IT is known the world over that Scotland is the spiritual and cultural home of golf, where the game was first played in the 15th century.

Now experts have warned that climate change is threatening the very future of the sport in its homeland, where one in six courses are on the coast and that they are being battered by extreme weather.

Wetter winters and coastal erosion are placing them under a “very real threat”, according to a new report by the Climate Commission, which is backed by the sport’s UK governing body.

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In the study, experts warn that rising sea levels could ultimately jeopardise all of the world’s coastal courses by 2100, with golf facing an uncertain long-term future due to an increase in unplayable holes, winter course closures and disruption to professional tournaments.

As well as erosion and the impact of intense storms, warmer autumns and winters will also cause damage and disease to grass and greens, it advises.

In the Greater Glasgow area alone, the report notes that there was a 20 per cent reduction in playing time on golf courses in 2016/2017 compared with 2006/2007.

Steve Isaac, director of golf course management at the R&A, said: “There is no question it is becoming a huge factor. I believe golf is more impacted by climate change than any other sport aside from skiing.

“We are feeling it now with increases in unplayable holes, winter course closures and disruption to professional tournaments. And the future threats are very real.”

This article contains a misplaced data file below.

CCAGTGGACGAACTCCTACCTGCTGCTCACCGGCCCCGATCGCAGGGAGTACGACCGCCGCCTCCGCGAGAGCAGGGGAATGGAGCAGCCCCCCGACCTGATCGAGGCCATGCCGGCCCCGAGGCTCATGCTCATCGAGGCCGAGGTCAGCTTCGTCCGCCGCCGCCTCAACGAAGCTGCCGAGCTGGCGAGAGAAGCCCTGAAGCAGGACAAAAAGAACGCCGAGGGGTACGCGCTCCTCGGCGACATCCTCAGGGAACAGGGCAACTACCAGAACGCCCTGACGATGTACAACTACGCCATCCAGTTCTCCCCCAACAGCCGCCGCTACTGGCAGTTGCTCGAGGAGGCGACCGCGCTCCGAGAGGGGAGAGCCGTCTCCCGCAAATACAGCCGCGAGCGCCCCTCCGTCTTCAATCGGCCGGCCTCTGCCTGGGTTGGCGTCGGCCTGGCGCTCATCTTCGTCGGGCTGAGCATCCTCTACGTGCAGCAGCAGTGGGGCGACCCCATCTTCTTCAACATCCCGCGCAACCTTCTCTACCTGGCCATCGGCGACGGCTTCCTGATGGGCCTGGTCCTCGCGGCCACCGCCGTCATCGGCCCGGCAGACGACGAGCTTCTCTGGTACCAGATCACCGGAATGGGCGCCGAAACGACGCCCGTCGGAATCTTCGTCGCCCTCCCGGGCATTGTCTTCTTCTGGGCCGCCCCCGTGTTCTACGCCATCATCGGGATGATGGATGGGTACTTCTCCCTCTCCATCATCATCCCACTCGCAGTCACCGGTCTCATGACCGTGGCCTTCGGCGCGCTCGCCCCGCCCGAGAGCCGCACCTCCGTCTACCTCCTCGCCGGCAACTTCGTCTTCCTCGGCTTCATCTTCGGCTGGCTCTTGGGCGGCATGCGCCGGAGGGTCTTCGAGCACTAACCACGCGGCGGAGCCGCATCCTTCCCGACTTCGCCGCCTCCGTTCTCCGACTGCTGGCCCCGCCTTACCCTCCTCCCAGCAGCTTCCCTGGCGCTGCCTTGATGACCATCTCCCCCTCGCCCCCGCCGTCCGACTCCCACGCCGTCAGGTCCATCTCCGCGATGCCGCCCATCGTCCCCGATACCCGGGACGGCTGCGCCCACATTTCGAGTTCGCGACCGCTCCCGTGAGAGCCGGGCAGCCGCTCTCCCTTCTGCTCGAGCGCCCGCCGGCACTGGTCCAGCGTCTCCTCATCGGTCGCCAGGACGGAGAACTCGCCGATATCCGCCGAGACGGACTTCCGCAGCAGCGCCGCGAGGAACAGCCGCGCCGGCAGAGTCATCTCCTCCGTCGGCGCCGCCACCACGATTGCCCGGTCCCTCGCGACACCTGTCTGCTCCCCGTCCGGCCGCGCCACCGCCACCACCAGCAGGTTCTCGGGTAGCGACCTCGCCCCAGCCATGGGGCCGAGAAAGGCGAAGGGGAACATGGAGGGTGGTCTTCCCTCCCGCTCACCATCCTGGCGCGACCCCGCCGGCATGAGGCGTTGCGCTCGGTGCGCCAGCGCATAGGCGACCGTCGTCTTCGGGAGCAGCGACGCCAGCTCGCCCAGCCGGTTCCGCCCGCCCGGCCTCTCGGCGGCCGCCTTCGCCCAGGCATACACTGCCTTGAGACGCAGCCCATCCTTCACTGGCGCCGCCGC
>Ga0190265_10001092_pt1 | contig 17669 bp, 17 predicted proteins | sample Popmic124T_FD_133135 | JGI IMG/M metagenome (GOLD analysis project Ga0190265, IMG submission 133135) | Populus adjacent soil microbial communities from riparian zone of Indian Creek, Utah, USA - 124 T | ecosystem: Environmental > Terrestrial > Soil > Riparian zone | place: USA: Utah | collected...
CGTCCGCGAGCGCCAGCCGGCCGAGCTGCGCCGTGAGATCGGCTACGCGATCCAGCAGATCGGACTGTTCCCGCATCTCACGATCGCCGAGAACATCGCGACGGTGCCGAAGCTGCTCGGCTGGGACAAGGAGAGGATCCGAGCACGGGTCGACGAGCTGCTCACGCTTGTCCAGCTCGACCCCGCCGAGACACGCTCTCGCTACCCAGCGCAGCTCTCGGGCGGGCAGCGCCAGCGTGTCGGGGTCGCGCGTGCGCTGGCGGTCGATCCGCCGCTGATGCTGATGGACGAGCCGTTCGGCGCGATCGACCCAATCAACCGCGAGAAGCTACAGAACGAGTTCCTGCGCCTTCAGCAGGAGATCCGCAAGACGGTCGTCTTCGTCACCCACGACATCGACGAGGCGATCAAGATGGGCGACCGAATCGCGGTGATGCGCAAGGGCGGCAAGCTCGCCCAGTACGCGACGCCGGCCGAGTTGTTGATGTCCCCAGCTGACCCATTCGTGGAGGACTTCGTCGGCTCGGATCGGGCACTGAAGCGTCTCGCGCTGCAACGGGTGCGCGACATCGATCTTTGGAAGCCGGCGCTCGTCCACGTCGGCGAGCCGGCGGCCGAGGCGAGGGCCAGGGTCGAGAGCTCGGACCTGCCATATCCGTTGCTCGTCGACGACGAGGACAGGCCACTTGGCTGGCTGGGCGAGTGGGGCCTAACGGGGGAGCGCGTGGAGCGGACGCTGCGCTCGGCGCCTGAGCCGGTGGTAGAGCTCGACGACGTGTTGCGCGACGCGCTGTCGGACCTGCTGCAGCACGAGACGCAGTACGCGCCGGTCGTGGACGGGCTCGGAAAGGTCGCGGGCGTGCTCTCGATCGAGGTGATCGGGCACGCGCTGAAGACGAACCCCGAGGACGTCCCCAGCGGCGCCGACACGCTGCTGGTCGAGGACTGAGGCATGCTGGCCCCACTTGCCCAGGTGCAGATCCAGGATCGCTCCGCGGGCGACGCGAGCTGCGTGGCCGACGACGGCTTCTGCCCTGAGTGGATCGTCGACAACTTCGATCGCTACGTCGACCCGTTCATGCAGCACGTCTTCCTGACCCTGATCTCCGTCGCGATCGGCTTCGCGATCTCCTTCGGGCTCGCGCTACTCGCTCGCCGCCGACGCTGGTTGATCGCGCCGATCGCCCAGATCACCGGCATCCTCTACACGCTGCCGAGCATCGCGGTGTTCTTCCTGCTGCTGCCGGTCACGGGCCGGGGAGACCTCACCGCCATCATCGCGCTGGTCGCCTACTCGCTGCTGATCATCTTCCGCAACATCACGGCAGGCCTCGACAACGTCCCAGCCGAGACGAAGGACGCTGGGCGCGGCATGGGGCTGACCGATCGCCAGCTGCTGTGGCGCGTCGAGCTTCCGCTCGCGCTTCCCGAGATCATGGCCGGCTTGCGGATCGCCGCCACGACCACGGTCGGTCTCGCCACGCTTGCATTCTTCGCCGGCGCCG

Scottish Golf, the national governing body for the sport of golf in Scotland, said planning for the future is key.

Carolyn Hedley, the organisation’s Environment Manager, said: “The impact of climate change is a big challenge facing our golf clubs today. Many have been forced to adapt their course maintenance to provide firm, free draining surfaces and healthy turf. Some are also at risk of coastal erosion, flooding and other climate related problems.”

Figures show that a fifth of the Scottish shoreline is soft and at risk of erosion, threatening some of the country’s most prized land, structures and transport links.

Researchers on the Dynamic Coast project have already produced maps highlighting which areas of Scotland are most at risk from flooding and erosion.

Now, work is underway to create three-dimensional maps of key sites on the coast, including the “home of golf” St Andres in Fife and Montrose Bay, Angus, as well as the neolithic ruins at Skara Brae in Orkney.

The Climate Coalition, which is made up of groups ranging from the National Trust and the Women’s Institute to WWF, the RSPB, Greenpeace and Oxfam, is releasing the latest data as part of its Show The Love campaign, which celebrates things people love but that could be lost due to climate change.

Professor Piers Forster, director of the Priestley International Centre for Climate at the University of Leeds, said the UK had seen six of the seven wettest years on record since 2000 and record-breaking wet winters in 2014 and 2015.

He said: “That, combined with rising sea levels and increased storm surges, means that climate change is already affecting the historic game of golf in its birthplace.”

Elsewhere in the report, cricket is said to be facing “disruption at every level” of the game as a result of wetter winters and more intense summer downpours.

UK football is also affected, particularly at grassroots level, by adverse weather, while the Scottish skiing industry could collapse within 50 years as winters become too mild for regular snowfall.

And the impact on football is particularly acute at grassroots level, where the average club is losing five weeks every year to bad weather, the report said.